At the top level, the test program counts the errors detected and returns a failure code to the driver script if any are found. Messages are printed to the standard output as well.

Note that none of the test programs are interactive in any way. Usually they will not even accept parameters; everything necessary to run the tests should be included in (or directly referenced by) the test programs. This allows automated nightly builds and code commit regression checks.

Most of the software I write is for engineering design and analysis, which tends to have deep algorithms with many layers of code. You might argue that these methods are overkill for shallow programs with only a few layers of code and short runtimes. In theory these programs can be tested non-invasively with scripts - run the program with a few parameters, then examine the output. "Black box" testing like this is tempting, but it means you can't test anything until everything is done. You're going to have a lengthy period in which nothing works - one trifling bug after another. And who wants that?

Don't think that you can test lower layers with temporary dummy drivers, either. While you have the dummy drivers, you are in effect doing what I recommend here. Then you are throwing them away, which is a mistake. See Never Throw Test Software Away.

Direct Costs of Full Testing

Software testing is traditionally done after the code is written. Extreme Programming turns this on its head and writes tests before the code is written. The goal is to prevent cuts to testing when (not if) a software schedule starts to slip and hits a hard deadline. If you have already tested all of the features you added, a hard deadline means fewer features, not less testing.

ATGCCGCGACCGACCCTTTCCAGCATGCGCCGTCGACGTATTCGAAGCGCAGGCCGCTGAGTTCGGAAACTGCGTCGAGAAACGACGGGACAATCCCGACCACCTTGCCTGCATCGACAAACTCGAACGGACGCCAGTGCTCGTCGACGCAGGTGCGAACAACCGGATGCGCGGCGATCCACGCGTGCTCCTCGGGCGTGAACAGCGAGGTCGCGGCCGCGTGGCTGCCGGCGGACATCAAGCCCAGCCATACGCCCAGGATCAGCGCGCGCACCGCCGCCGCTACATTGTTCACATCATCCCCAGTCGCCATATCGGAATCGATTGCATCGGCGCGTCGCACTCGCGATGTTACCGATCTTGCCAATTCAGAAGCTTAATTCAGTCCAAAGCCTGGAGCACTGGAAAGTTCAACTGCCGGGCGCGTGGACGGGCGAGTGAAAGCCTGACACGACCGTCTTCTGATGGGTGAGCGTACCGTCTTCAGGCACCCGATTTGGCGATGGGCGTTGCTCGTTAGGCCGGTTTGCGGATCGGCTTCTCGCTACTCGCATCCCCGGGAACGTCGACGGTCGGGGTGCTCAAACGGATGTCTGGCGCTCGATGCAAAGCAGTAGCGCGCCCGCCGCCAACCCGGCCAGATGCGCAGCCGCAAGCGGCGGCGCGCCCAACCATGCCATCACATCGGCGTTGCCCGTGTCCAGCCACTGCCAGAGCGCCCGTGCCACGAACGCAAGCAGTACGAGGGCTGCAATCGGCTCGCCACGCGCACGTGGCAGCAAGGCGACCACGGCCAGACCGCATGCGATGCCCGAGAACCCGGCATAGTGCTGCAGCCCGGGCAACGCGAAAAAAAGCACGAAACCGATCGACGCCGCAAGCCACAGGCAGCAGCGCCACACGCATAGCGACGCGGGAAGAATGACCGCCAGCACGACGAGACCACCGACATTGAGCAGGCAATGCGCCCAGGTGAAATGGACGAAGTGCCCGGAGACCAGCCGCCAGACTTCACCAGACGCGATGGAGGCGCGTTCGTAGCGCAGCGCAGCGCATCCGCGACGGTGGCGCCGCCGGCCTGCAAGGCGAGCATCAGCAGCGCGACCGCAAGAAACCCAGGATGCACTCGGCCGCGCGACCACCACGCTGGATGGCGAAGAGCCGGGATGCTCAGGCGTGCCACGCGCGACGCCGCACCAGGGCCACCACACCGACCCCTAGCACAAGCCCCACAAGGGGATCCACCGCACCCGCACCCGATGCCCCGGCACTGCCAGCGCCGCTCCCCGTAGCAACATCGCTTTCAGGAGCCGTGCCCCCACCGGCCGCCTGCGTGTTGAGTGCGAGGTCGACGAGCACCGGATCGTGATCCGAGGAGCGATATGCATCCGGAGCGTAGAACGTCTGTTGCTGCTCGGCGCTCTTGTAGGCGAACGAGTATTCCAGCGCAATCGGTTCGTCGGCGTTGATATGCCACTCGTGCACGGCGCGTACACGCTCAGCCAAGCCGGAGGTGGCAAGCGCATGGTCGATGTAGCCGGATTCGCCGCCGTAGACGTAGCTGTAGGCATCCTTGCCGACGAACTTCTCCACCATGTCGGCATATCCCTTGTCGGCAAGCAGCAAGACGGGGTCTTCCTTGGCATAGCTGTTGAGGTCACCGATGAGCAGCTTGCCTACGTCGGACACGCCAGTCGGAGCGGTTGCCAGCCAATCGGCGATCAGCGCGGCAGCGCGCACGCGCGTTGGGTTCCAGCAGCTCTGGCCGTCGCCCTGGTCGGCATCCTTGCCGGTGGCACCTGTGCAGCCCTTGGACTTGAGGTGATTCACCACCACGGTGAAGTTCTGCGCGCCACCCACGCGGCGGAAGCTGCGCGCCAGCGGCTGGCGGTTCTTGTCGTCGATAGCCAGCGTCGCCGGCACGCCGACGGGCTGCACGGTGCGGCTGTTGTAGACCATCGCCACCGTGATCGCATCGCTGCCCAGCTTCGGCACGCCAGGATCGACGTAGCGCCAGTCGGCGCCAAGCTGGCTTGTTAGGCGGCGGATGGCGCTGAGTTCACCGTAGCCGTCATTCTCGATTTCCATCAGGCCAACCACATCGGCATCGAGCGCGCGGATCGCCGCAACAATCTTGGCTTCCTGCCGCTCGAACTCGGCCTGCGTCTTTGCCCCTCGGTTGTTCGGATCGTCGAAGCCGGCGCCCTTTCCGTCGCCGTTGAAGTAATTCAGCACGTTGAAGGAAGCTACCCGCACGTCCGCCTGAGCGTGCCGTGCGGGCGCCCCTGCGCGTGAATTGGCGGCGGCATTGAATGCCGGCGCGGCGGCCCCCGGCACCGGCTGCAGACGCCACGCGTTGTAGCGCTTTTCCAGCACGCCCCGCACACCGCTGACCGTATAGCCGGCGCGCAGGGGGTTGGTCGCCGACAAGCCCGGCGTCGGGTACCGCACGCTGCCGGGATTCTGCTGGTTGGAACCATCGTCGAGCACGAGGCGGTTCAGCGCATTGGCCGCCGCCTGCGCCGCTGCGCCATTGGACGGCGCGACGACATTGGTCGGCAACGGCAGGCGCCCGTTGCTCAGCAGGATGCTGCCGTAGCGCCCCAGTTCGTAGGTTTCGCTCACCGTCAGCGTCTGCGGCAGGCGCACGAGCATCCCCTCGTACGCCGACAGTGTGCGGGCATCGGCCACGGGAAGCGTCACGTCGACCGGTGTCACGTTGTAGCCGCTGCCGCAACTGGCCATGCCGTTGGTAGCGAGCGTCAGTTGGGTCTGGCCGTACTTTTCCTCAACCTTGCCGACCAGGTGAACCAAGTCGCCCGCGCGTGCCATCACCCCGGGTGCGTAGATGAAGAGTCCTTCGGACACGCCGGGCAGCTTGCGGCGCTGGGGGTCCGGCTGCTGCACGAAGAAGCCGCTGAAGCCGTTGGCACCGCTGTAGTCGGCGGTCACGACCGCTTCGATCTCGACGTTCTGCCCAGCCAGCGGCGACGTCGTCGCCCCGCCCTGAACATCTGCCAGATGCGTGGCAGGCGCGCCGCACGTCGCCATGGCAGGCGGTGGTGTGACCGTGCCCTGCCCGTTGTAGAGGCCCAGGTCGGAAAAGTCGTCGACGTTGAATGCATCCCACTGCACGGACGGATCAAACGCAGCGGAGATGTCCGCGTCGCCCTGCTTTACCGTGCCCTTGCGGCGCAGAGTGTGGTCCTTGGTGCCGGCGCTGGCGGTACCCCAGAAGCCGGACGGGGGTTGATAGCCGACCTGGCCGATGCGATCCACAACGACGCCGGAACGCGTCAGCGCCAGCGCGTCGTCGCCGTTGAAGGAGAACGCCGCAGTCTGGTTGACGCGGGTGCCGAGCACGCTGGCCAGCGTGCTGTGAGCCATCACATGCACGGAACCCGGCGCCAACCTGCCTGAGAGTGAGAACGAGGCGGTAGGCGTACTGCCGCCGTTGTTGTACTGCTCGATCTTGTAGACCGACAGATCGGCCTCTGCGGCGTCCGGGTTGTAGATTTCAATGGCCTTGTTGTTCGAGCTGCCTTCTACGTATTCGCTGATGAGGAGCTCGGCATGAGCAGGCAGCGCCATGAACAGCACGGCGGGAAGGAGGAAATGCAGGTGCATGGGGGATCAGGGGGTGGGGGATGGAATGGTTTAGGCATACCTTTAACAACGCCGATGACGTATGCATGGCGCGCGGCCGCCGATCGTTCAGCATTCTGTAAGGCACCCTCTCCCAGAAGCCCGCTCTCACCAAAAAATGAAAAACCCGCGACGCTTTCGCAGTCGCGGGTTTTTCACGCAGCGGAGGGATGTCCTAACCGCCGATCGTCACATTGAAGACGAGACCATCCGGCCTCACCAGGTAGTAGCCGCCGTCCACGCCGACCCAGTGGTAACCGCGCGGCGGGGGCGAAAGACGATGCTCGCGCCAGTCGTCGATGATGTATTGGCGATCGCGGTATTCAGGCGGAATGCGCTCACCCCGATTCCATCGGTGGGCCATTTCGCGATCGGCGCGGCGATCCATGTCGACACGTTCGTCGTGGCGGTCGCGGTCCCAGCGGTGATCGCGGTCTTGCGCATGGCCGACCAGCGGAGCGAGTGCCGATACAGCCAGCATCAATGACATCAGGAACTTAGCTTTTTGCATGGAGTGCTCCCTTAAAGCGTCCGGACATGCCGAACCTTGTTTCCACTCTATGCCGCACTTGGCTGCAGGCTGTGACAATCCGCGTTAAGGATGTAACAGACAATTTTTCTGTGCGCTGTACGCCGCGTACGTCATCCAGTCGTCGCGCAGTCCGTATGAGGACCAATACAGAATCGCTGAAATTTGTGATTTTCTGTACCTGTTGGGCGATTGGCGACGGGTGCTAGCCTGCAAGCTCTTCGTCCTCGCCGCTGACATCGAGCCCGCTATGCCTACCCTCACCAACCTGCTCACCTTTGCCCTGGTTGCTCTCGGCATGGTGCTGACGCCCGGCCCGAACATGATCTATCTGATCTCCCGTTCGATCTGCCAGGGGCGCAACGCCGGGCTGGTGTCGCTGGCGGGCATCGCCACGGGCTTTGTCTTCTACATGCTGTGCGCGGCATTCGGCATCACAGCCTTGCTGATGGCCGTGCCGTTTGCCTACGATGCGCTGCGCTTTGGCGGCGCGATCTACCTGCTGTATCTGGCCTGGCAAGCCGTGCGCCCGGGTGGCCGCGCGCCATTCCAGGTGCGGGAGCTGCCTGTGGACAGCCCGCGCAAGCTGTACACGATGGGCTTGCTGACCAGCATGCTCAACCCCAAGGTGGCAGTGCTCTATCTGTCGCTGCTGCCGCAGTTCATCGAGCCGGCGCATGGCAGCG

In my R&D work, full testing of a module has typically required about one line of test code for each line of product code. This roughly doubles the "development time" for that module, but I get some of it back when writing and testing the next module - development of the new code can reuse some of the setup code from the previous layer, and testing of the new code avoids the tedium of tracing through multiple layers of older, buggy code.

Your management may complain about development schedules seemingly doubling. If you can't convince them that full testing will pay off quickly, you can still use some of the methods:

  • Write standalone test programs anyway, but write fewer tests. Use the "black box" approach and write a few typical examples plus a few unusual examples (parameters at one limit or another).